By Ryan Alfieri, Editor
There is little doubt that the Jets will be in the market for a new stud outside linebacker this offseason, and plenty should be available when the Jets pick 9th overall in April.
One of the most popular players being mocked to the Jets is Oregon’s Dion Jordan, who is more known for his athleticism and versatility than being a brute power rusher. Originally recruited as a tight end to Oregon, Jordan has a lot of upside and brings an element of speed the Jets desperately need out of the linebacker position.
Click below for detailed, first-hand scouting notes of Dion Jordan vs. USC.
- Uses hands to disengage blockers.
- Lines up standing up, asked to play contain instead of rush.
- Has some trouble anchoring vs. run, too reliant on upper body strength.
- Very quick off the line, follows up with a nice dip underneath tackle.
- Follows up with the same move, leaves the tackle standing still and records a hit.
- Does not seem to favor any inside rush moves – keeping everything outside.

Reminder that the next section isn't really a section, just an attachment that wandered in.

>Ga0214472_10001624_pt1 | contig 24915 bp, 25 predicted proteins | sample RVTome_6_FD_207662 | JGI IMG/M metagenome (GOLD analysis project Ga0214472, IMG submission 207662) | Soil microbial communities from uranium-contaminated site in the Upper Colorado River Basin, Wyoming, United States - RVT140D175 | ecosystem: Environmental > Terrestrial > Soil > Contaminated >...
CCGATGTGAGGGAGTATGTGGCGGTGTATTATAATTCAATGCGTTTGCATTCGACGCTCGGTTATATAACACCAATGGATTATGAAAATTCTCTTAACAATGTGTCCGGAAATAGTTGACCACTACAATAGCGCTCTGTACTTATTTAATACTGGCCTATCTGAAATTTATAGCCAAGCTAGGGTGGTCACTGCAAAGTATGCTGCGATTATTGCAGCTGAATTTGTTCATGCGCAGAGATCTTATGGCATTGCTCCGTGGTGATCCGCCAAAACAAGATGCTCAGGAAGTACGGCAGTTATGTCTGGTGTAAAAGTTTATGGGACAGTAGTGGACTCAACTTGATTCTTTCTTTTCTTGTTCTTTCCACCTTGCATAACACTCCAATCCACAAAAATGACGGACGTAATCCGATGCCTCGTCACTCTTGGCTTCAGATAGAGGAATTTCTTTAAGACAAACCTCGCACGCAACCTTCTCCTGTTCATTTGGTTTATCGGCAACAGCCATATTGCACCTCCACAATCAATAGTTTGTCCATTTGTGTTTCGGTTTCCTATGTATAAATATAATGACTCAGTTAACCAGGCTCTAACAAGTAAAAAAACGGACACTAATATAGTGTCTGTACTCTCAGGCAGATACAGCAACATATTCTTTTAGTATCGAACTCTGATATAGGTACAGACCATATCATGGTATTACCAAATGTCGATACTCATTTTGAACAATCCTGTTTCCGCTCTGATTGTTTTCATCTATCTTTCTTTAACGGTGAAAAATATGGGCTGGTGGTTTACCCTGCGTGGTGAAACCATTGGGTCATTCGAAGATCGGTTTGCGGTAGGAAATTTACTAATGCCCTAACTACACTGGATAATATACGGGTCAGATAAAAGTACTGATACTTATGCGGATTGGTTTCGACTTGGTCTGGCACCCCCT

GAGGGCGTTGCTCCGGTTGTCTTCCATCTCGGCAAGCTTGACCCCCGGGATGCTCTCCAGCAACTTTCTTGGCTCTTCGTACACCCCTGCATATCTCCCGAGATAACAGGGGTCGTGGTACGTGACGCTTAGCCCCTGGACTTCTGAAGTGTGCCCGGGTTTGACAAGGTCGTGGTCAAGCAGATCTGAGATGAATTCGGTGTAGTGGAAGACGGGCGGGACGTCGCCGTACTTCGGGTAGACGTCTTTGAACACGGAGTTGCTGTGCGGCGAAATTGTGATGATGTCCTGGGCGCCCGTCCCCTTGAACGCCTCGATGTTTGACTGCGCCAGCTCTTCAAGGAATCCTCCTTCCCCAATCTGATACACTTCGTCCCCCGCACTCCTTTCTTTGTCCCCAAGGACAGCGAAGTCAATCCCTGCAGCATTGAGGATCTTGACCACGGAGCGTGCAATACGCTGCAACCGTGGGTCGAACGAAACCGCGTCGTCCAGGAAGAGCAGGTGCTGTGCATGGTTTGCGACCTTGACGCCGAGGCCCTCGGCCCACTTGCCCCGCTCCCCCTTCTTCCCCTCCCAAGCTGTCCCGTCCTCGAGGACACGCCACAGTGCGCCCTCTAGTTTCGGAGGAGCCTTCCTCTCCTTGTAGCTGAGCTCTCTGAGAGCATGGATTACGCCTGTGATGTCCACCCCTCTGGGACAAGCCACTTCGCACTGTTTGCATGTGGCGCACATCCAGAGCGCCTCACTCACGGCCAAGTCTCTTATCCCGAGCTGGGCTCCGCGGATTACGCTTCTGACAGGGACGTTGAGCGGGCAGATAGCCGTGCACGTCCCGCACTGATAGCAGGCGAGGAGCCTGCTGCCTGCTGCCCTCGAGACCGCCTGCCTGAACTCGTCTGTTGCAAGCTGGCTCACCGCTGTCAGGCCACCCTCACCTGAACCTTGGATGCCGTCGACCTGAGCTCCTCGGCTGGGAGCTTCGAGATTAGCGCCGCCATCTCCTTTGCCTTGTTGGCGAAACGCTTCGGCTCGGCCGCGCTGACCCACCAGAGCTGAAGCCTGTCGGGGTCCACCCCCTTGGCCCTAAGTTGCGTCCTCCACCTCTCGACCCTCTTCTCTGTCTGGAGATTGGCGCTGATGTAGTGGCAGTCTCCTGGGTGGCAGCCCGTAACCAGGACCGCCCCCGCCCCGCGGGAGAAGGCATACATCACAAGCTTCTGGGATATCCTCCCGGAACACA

- Very fast off the line when he knows he is rushing the passer.
- Uses his hands well – does not get caught with in a tangle with the lineman.
- Fights through traffic to keep sight of the ball.
- Very fluid, natural mover in space. Reads quarterback well and shows good lateral movement.
- Continues to show good burst, but he lacks any kind of counter-move inside. Consistently tries to engage tackle, and release outside.
- Lines up in the slot covering receiver.
- Shows consistent effort, running out every play.
Positives: This game was a show for Jordan’s athleticism and speed. He did not have a huge impact on the stat sheet, but USC’s offense prevented him from getting sacks and his presence was clearly felt. He used his hands well and flashed an excellent “dip” move on more than one occasion.
One of the most impressive aspects of his game was how well he played in space. He was trusted to cover a slot receiver on one play (it was a running play) and appears to have no problem standing up or putting his hand in the dirt.
Negatives: My biggest issue with Jordan is that he is a bit of a one-trick pony when it comes to rushing the passer. he is heavily reliant on his speed and burst, and tries to run around the tackle on just about every play. In this game, I did no see Jordan counter inside once, which is surprising considering that the tackle was improving against his outside rush as the game went on.
Unlike athleticism and speed, this is a coachable aspect, but for a top-ten pick, you would like to see more polish than what Jordan showed in this game rushing the passer.
Summary: This was a solid performance by Jordan, even if the stats don’t show it, but it does not change one’s opinion of him much. He flashed athleticism and speed, but he was not a dominant rusher you would expect from a potential top-10 pick.